South Africa defeats England 15-6 for World Cup title
Oct 21, 2007, 0:19 GMT
South African rugby fans celebrate on the streets of Johannesburg, South Africa, 20 October 2007. South Africa won the IRB Rugby World Cup final between South Africa and England in Paris, France, by 15-6. EPA/JON HRUSA
Paris - South Africa won the 2007 Rugby World Cup by beating holders England 15-6 in a hard-fought title match, played Saturday at the Stade de France outside Paris.
The tournament's leading scorer, Percy Montgomery, converted all four of his penalty kicks and young Francois Steyn kicked another to account for all of the points for the Springboks, who became only the second team, after England in 2003, to win the title without scoring a try.
In winning their second World Cup championship, the Springboks put a halt to a surprising run by England, which began five weeks ago after they were crushed 36-0 by South Africa in a pool match.
The rematch between the two sides was the first title match in World Cup history between two teams that had already played each other in the pool competition.
As expected from two teams with big, physical forwards, the game was brutal in the ruck and breakdown, with both sides forcing turnovers and putting intense pressure on the ball-carriers and kickers.
South Africa won because they kicked better, were superior in the line-outs and made fewer mistakes than the English did.
The match began as a test of strength, with England holding a small edge in territorial occupation. The first break came in the 6th minute, when outside centre Mathew Tait fielded a kick within his 22 metre line and slipped as he turned upfield.
He was immediately covered by three Springbok defenders and penalized for not releasing the ball. Montgomery converted his 14th penalty kick of 15 attempts in the tournament, and South Africa led 3-0.
England quickly equalized after a South African turnover, when the hero of the 2003 World Cup, Jonny Wilkinson, converted a tough penalty kick from 40 metres at 13 minutes.
Just three minutes later, Montgomery gave the Boks the lead for good with his second penalty kick, after flanker Lewis Moody was judged guilty of tripping.
At 17 minutes, Wilkinson missed a drop kick. Steyn, a certain future star for South Africa, missed a penalty conversion from 50 metres five minutes later, and the match turned into a ferocious struggle for territory as both sides resorted to clearance and position kicking.
In the 35th minute, Steyn ran brilliantly to spark an offensive move that brought South Africa to within centimetres of the England try line. But the English defence held and the Boks lost the ball on a knock-on.
Moody was penalized again just before half-time for coming into the ruck from the side. Montgomery's conversion gave him 102 points for the tournament, the ninth player to surpass 100 points in a World Cup, and sent the Boks into the dressing room with a 9-3 lead.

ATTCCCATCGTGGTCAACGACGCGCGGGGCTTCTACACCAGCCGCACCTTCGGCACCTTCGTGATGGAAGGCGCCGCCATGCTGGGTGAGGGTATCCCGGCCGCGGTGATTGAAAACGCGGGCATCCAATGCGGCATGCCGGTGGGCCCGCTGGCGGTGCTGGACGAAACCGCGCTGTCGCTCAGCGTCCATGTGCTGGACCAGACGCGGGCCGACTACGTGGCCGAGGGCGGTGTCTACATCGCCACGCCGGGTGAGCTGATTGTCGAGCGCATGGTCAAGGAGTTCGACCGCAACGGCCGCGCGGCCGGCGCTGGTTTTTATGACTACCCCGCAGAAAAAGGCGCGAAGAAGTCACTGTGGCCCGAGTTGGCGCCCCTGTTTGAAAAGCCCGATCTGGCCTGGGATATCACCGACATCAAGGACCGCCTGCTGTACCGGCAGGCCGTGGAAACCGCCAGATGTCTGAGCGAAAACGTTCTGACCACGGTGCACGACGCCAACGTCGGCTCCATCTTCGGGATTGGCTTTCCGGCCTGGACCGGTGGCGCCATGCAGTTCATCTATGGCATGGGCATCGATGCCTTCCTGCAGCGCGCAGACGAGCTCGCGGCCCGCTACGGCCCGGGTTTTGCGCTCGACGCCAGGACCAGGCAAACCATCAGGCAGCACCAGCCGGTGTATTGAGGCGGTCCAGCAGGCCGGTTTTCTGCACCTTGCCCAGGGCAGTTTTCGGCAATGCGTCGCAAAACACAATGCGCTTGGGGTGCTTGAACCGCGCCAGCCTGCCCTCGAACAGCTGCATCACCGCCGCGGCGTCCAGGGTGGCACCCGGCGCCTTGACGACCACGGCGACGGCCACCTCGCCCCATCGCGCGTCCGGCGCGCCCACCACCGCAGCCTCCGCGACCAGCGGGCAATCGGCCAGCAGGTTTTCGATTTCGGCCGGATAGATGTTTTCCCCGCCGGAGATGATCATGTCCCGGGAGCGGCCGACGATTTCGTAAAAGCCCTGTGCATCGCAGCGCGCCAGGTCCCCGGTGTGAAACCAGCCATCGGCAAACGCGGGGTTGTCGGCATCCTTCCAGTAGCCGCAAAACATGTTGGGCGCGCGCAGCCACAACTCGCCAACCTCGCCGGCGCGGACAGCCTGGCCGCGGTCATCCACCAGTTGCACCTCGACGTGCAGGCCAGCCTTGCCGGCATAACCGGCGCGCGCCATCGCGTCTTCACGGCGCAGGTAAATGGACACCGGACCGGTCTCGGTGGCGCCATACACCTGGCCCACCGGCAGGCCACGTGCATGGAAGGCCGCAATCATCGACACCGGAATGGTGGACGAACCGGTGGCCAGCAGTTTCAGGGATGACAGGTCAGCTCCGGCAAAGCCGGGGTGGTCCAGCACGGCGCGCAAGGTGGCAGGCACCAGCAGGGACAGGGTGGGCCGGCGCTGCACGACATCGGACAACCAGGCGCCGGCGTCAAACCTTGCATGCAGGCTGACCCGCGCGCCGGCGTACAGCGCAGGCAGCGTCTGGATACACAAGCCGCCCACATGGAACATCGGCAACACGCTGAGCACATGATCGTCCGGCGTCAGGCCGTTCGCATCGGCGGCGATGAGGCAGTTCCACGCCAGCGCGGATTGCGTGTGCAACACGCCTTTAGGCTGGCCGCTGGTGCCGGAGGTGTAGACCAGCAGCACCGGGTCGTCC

The second half began ominously for the English as their captain, Phil Vickery, was replaced at prop by Matt Stevens after an injury. England soon also lost fullback Jason Robinson and centre Mike Catt, who had kicked well, to injury.
The English came agonizingly close to a try in the 43rd minute, when Tait broke through the South African defence for a brilliant 60-metre run, to be stopped just short of the line.
On the ensuing play, wing Mark Cueto appeared to have touched down, but the video replay showed that the Springbok number 8 Danie Rossouw had pushed him over the touch line before the ball touched the ground.
A jubilant South Africa head coach, Jake White, praised his team's defence.
'That's what winning world cups is about,' he said. 'They (England) were very unlucky not to get that try. We showed attitude on that line.'
But South Africa was penalized on the play, and Wilkinson converted to reduce the score to 9-6.
Montgomery kicked his fourth penalty in the 51st minute, after flanker Martin Corry was sanctioned for not releasing the ball, to restore the South African 6-point lead.
Desperately needing a try, England went on the offensive, looking for openings in the Springbok defence. But wing Paul Sackey was penalized for an illegal screen at 62 minutes, and Steyn converted from 48 metres for the final score.
England spent the final 15 minutes of the match relentlessly battering away at the South Africans, but they were pushed back by a tenacious, opportunistic defence and forced into handling mistakes.
Montgomery and flyhalf Butch James kicked brilliantly, as they had done all match long, to give their side breathing space.
The victory was sweet revenge for South Africa technical adviser Eddie Jones, who was coach of the Australia team that England defeated in the title match of the 2003 World Cup.
'It's absolutely fantastic,' he said. 'It has been an honour to work with this team and we'll be having a few beers tonight.'
Montgomery, the most consistent player of the tournament, was delighted.
'It's unbelievable. We've been building and building and working towards winning and, geez, we've won the World Cup.'
England coach Brian Ashton was gracious in defeat.
'Of course we are disappointed with the defeat tonight,' he said. 'I'm really, really disappointed for the players, not myself. They, South Africa, deserved it. They were the better team.'
The winners were the only team to go through the tournament undefeated, and had the leading scorer in Montgomery, who finished the World Cup with 105 points, and the top try-maker in wing Bryan Habana, with eight.
The one consolation for the losers was that, with his two penalty conversions, Wilkinson extended his career World Cup scoring record to 249.© 2007 dpa - Deutsche Presse-Agentur